Muscat, Oman’s port capital, sits on the Gulf of Oman surrounded by mountains and desert. With history dating back to antiquity, it mixes high-rises and upscale shopping malls with clifftop landmarks such as the 16th-century Portuguese forts, Al Jalali and Mirani, looming over Muscat Harbor. Its modern, marble-clad Sultan Qaboos Grand Mosque, with 50m dome and prodigious Persian carpet, can accommodate 20,000 people.
Muscat's skyline sets it apart from its neighbouring Gulf cities. There are no elaborate buildings or high-rising skyscrapers, but even the most functional building is topped with a dome or an arabesque window. This has given the city an alluring and unique character. A port city, backed by arid Hajar mountains make for a terrain that is exciting and unusual. With souks to shop from, mountains to trek, deserts to explore and seas to swim in, Muscat is the ideal destination for those who want a bit of everything.
• MuscatAs the capital of Oman is a waterside heaven with a beautiful harbour. Visit the Grand Mosque there which, is a magnificent piece of contemporary Islamic architecture. Muscat has a number of detailed museums, souqs like the famous Mutrah Gold Souq and spectacular forts frequented by visitors. Do not miss the beautiful blue and gold Al Alam Palace. Muscat is an hour’s time by flight and almost five hours by road from Dubai.Many other towns like Nizwa and Sur on the outskirts of Muscat, sitting at the base of Hajar mountains hosts a few luxurious getaway resorts with breath taking views and a more forts to explore.
The heart of the Sultanate – Muscat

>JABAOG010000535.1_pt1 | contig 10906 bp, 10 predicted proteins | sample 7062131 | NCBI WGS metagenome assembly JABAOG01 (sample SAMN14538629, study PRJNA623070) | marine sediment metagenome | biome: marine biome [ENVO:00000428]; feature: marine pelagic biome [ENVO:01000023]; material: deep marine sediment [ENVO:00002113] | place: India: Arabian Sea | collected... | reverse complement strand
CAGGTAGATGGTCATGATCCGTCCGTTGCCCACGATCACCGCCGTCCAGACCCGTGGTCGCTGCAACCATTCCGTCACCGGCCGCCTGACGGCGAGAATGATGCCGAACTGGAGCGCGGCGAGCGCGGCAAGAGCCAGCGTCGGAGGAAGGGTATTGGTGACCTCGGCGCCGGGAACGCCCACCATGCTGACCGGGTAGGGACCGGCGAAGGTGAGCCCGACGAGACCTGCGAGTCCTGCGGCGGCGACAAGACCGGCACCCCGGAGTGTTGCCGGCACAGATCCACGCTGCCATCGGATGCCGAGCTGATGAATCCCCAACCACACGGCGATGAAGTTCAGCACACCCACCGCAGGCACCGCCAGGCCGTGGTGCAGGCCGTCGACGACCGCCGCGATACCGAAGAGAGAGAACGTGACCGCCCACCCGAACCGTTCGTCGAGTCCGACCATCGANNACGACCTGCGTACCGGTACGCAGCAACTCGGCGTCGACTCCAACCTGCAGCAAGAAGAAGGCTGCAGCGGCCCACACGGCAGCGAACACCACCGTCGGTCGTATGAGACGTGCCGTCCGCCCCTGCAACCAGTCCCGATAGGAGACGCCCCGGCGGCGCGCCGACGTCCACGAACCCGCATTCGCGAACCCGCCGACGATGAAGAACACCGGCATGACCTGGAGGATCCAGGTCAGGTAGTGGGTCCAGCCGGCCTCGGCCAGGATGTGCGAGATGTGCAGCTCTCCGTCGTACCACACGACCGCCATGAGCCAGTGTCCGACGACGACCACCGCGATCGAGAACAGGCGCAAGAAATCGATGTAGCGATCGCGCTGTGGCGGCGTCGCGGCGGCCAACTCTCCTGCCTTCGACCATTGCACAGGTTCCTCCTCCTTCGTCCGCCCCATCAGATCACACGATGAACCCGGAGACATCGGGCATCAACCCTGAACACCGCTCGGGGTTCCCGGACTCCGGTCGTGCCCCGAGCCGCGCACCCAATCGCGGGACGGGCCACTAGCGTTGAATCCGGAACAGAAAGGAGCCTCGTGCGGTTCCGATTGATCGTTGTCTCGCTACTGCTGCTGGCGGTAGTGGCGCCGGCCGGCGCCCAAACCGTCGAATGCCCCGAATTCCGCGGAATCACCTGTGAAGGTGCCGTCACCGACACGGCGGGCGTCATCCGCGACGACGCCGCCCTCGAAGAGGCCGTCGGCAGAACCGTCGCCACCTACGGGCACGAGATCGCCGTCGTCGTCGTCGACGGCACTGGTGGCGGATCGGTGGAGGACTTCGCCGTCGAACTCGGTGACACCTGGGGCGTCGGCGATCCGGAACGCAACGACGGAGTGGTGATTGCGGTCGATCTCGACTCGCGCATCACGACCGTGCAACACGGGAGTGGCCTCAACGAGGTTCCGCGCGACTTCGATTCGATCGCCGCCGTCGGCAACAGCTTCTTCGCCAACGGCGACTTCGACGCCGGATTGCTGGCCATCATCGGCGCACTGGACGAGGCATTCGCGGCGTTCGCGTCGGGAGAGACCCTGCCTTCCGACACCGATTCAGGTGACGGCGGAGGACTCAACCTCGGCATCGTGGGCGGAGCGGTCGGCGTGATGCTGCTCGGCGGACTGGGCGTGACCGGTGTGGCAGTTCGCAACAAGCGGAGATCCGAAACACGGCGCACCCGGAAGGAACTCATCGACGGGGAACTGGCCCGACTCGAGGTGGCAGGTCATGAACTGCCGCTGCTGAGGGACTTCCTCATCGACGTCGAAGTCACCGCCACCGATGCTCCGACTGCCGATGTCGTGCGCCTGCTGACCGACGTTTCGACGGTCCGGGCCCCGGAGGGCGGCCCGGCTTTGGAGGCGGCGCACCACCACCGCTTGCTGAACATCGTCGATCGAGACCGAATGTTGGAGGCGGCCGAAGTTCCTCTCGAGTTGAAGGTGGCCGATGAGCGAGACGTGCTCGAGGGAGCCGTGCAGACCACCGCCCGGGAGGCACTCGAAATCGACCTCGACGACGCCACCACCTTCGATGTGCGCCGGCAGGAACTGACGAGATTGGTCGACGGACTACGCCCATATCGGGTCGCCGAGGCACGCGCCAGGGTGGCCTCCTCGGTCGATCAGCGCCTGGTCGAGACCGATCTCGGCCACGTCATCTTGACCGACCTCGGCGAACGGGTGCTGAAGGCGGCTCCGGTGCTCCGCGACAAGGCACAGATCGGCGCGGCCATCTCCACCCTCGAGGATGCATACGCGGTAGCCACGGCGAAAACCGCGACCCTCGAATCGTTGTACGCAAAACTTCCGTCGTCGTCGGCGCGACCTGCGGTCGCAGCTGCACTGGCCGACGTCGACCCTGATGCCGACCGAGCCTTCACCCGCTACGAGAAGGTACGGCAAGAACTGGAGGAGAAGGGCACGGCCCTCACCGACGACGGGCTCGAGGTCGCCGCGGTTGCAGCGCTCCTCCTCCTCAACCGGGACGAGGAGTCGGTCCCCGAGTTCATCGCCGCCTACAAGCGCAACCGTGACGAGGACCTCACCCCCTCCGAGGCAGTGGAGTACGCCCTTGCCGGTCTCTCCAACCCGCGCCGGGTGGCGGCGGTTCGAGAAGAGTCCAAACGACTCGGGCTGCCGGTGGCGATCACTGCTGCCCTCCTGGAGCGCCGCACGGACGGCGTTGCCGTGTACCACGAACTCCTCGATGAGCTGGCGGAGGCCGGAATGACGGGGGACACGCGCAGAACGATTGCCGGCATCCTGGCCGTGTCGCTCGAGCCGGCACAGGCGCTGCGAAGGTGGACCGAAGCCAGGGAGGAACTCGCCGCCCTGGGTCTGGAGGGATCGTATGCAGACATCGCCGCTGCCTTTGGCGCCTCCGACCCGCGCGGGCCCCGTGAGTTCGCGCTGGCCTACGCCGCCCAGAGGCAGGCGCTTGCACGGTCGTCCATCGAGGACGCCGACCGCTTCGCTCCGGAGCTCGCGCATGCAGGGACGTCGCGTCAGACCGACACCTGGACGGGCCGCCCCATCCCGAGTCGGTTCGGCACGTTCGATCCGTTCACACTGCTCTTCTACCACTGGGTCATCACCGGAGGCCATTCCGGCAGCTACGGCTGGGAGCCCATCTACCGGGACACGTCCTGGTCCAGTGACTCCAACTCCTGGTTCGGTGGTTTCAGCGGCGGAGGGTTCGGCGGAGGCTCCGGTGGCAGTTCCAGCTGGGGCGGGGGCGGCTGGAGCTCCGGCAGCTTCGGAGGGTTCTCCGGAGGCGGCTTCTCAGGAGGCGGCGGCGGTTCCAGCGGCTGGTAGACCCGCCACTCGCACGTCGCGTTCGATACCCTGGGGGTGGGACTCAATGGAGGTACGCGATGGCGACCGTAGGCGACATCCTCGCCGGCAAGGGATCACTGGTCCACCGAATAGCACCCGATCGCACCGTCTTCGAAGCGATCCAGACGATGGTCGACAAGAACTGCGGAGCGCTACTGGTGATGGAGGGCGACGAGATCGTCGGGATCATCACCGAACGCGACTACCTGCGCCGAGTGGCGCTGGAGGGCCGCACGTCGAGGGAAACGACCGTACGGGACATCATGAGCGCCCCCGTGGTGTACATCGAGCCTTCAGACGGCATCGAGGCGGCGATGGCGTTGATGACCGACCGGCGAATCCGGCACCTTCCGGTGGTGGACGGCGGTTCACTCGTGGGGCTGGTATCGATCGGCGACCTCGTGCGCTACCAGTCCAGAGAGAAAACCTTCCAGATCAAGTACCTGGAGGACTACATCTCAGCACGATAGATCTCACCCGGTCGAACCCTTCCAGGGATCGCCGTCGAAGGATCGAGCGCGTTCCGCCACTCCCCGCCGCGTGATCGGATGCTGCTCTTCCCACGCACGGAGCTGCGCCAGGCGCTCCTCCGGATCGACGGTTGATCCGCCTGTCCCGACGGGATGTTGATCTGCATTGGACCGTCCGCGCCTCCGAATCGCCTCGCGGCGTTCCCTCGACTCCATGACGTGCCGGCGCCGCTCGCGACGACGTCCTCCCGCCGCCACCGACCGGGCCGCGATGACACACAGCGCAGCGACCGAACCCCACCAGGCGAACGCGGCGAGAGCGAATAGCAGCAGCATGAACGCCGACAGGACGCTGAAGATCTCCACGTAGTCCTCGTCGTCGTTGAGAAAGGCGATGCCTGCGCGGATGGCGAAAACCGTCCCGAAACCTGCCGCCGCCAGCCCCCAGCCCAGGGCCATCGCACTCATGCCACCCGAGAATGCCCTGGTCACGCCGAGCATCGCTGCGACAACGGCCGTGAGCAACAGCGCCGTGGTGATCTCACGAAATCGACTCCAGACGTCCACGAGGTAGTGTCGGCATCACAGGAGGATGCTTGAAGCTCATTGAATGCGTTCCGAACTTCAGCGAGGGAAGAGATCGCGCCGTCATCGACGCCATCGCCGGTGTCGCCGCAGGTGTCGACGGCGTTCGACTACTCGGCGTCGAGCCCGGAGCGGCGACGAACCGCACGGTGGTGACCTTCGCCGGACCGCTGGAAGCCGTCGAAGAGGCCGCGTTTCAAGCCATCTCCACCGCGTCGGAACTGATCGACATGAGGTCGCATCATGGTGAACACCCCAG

Muscat, the largest natural port of the world, is the capital of Oman and the place without which a visit to Oman is null and void. Muscat is a place where we see the traditional merge in harmony with modernization; the harbor of Muscat flaunts the traditional wooden dhows along with the Sultan’s Yatch; the Sultanate roads and hotels are world famous and so are the Grand mosque aka Sultan Qaboos Mosque and the Al-Jalali and Al-Mirani forts. The grand mosque in particular is known for its grandeur, architecture, world’s largest hand woven carpet and a 14 meter tall chandelier that is festooned in the praying hall. Though the whole mosque is not open to women, the mere site of it can leave you speechless.
– the capital of Oman, Muscat is a well developed modern city, that has managed to preserve its history and heritage. While spending time in Muscat I would like to experience local life as well as explore its rich past. The Bait al-Baranda museum located in a 1930s house, is a good starting point to get acquainted with the country's history and evolution.
Narrow alleys, piles of antiques, frankincense lingering in the air, souqs are an integral part of Omani life and provide the best window to experience local culture. The 200 year old Mutrah souq located in the old part of the city is famous for every kind of Omani artifact and souvenir. I would love to spend time wandering through its many alleys soaking in the madness and mayhem.
Souqs saturate the senses and I would like to walk along the Mutrah Corniche watching the sun set and unwinding the way the locals do after a hectic day of sightseeing and shopping.
Omanis take their religion very seriously, and the Grand Mosque built by Sultan Qaboos to mark 30 years of his reign bears testament to this. Undoubtedly one of the most beautiful structures in the city, an ornate and magnificent prayer hall and the second largest hand- loomed Iranian carpet in the world - are some of the key attractions of the Grand Mosque.